If you have varicose veins, you're not alone: As many as 30% of Americans will develop them at some point in their lives, says Kathleen Gibson, MD, a surgeon at Lake Washington Vascular in Bellevue, Washington. "Varicose veins form in the layer of fat between the muscle and skin," she explains. As we age or experience hormone changes, the valves in our leg veins weaken, and may allow blood to leak backwards. When the blood pools like that, it can cause the veins to dilate and bulge.
The good news is that varicose veins are usually harmless. But in some cases they can cause physical discomfort—and about 10% of people suffer from more severe side effects (such as swelling and bleeding). Here, Dr. Gibson fills us in on possible treatments for varicose veins, whether you're hoping to disguise them or ease troublesome symptoms.
What are some of the myths about varicose veins?
"One of the most common misconceptions I hear about varicose veins is that they're only a cosmetic problem," says Dr. Gibson. "They can also impact an individual's quality of life by causing aching, throbbing, heaviness, itching, and cramps."
And while many people believe varicose veins occur only in people who are overweight or only women, they can appear in all body types, and men, too. Dr. Gibson says. They tend to run in families, and are influenced by hormones, often appearing for the first time during pregnancy.
Another misconception? That varicose veins require invasive surgery to treat: "Most patients with varicose veins can have a minimally-invasive procedure to close them," says Dr. Gibson. (More on that later.)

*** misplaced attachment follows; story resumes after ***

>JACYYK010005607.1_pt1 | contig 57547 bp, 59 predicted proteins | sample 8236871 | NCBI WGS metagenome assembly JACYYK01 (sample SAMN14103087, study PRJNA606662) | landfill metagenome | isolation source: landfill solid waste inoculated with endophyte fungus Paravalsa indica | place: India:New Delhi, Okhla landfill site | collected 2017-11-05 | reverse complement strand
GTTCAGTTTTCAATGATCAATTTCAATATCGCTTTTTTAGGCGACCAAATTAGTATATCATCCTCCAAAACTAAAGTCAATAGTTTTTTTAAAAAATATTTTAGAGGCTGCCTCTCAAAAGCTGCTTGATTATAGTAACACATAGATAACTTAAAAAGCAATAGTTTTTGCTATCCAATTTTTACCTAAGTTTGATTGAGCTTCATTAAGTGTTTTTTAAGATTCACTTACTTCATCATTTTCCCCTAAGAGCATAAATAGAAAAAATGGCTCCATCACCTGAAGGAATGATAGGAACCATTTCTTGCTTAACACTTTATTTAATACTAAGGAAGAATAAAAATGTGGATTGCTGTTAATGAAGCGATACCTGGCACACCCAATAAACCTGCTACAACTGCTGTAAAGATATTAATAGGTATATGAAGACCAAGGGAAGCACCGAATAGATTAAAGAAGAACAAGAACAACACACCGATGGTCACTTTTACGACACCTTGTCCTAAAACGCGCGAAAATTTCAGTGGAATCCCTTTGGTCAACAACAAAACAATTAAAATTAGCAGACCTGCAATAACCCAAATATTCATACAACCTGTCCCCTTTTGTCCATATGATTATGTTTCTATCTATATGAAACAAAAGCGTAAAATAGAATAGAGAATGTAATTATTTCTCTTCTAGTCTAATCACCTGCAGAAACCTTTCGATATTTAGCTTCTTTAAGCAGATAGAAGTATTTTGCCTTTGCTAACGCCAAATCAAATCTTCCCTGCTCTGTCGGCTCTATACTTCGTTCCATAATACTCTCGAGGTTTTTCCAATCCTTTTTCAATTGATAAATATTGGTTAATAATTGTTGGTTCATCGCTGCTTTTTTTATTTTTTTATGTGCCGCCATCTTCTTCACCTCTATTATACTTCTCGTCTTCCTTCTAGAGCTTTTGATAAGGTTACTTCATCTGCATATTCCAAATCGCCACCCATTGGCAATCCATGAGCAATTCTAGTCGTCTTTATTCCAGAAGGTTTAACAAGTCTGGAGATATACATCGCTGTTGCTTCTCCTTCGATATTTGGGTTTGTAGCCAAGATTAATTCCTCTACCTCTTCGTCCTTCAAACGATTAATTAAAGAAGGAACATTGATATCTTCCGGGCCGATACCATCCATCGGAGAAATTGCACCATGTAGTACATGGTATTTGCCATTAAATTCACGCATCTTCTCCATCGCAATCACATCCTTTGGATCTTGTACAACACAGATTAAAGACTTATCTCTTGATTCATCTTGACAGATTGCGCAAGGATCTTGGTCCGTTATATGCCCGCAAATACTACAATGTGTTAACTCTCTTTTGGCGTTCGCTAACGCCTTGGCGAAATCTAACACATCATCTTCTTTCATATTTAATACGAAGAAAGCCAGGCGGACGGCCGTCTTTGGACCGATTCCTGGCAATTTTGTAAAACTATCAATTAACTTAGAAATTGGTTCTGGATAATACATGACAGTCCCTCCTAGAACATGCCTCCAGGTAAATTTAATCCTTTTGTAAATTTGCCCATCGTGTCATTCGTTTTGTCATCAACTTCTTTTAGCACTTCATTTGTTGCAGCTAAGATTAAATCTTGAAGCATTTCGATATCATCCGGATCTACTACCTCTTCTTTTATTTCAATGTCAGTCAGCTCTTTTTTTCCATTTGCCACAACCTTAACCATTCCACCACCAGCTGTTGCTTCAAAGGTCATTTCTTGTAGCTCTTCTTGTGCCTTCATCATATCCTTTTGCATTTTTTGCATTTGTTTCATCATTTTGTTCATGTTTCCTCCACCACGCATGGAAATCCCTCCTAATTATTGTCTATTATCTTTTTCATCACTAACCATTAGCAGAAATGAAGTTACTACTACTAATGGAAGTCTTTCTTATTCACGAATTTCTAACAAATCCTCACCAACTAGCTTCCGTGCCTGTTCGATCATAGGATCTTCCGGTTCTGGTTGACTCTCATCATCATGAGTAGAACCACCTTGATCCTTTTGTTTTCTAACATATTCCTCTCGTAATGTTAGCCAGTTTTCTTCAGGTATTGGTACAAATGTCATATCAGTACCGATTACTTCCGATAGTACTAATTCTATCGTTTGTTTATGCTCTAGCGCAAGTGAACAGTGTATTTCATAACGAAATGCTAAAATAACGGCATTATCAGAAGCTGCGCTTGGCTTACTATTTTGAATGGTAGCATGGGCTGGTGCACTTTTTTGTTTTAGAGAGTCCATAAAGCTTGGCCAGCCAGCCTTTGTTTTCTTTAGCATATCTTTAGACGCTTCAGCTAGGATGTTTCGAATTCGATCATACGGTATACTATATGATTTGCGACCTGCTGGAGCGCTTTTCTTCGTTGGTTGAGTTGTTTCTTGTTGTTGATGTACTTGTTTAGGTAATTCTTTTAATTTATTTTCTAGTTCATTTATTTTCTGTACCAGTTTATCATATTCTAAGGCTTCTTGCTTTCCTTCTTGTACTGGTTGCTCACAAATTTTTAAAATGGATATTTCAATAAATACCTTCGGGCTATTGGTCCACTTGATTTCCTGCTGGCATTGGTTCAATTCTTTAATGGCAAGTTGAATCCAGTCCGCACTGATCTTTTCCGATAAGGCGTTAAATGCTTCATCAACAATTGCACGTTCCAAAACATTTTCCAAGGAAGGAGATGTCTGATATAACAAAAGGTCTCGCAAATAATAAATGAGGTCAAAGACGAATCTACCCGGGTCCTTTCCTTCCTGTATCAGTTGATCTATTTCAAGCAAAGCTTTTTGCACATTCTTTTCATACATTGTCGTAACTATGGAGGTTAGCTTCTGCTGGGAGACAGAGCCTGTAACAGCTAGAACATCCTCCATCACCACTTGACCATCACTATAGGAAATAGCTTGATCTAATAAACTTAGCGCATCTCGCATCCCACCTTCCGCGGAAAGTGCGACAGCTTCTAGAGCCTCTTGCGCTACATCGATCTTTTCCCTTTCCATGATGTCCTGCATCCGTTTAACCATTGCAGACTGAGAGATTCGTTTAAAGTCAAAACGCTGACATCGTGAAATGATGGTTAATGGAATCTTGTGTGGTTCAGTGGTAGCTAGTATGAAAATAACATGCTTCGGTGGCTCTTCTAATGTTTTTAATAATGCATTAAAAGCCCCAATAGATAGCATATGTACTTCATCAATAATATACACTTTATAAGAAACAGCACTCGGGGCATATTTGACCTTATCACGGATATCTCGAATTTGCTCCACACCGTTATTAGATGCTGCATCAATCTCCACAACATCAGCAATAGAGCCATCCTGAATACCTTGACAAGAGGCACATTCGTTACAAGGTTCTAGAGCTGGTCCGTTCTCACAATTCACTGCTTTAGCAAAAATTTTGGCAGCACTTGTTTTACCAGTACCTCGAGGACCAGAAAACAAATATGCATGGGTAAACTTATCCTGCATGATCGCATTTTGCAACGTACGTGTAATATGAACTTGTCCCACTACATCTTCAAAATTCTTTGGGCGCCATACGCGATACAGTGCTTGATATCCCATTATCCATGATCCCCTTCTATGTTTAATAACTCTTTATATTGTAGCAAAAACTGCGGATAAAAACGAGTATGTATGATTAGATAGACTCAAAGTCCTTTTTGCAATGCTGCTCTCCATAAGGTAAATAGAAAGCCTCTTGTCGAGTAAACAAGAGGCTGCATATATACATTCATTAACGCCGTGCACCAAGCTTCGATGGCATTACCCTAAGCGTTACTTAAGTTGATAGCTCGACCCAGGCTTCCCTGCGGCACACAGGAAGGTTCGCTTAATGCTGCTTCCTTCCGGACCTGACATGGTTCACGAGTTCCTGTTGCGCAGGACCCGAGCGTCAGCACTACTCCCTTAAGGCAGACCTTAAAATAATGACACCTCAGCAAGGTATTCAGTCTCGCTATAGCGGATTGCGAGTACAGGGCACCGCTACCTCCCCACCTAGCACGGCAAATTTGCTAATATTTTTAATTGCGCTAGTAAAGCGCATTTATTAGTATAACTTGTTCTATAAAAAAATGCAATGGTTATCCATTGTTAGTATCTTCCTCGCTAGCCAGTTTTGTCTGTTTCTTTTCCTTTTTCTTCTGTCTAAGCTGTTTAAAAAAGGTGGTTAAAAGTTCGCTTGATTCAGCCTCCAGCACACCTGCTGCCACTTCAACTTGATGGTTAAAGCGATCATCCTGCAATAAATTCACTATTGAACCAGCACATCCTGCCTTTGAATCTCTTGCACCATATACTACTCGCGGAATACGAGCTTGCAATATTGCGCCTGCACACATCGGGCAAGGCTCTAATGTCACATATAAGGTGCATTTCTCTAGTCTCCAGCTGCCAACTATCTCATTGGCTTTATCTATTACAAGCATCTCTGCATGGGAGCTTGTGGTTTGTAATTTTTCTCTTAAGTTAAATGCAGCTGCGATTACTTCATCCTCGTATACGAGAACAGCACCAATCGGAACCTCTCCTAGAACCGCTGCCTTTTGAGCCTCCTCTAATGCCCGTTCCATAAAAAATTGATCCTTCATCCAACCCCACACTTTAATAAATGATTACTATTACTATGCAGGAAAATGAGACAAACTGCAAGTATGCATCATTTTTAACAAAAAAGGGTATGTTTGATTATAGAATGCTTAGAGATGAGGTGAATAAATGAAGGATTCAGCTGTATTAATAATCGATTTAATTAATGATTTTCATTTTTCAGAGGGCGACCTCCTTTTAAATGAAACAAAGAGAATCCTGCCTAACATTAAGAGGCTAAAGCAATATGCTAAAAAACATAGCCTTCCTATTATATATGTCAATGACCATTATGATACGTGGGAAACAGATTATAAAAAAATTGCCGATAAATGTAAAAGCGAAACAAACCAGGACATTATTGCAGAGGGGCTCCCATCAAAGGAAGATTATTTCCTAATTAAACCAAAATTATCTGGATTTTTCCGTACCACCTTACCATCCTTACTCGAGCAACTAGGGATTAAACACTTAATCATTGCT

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How concerned should you be if you've got varicose veins?
For many people, varicose veins are a cosmetic issue and nothing more. But in severe cases, they can cause leg swelling, rashes, skin discoloration, skin thickening, and painful ulcers. "Sometimes the blood flow in varicose veins can slow until a blood clot forms, called phlebitis," says Dr. Gibson. "And in rare occasions, varicose veins can bleed after minor trauma or even spontaneously, usually around the ankle." (If this happens to you, make an appointment with your doc right away, she says, even if the bleeding stops.)
The bottom line? It doesn't hurt to get your varicose veins checked out, especially if they're causing you physical discomfort. "Your clinical evaluation will determine whether your vein problems are a health issue, a cosmetic issue, or both," says Dr. Gibson.
How can varicose veins be treated?
"We're lucky in that there are several procedures," says Dr. Gibson. "The old days, when patients were treated with vein stripping, a procedure that required lengthy recovery time, are in the past."
Today's options include sclerotherapy (injections of a solution that cause the problem vein to scar, forcing blood into healthier veins), endothermal ablation (a technique that uses a laser or high-frequency radio waves to seal off the vein), microphlebectomy (a minimally invasive surgery), or compression stockings, which can ease discomfort and are often used in conjunction with other treatments.
But remedies are quickly evolving. "In the past several years, a few new procedures using sclerotherapy have emerged," Dr. Gibson adds, citing a device called ClariVein and a drug called Varithena. The newest treatment, VenaSeal, was approved by the FDA last year. It uses a medical adhesive (injected via catheter) to close off veins.
"Each of these treatments has advantages, and every varicose vein patient is different," says Dr. Gibson. "The best treatment for anyone is the treatment that you discuss and agree upon with your healthcare provider."
Are there any non-medical fixes?
Unfortunately, since varicose veins can be caused by a variety of factors (including genetics), there aren't any reliable natural or home remedies, Dr. Gibson says. What's known is that rapid weight gain or obesity, and standing for long periods of time can worsen any vein issues that exist; and getting regular exercise may help prevent vascular problems from arising in the first place.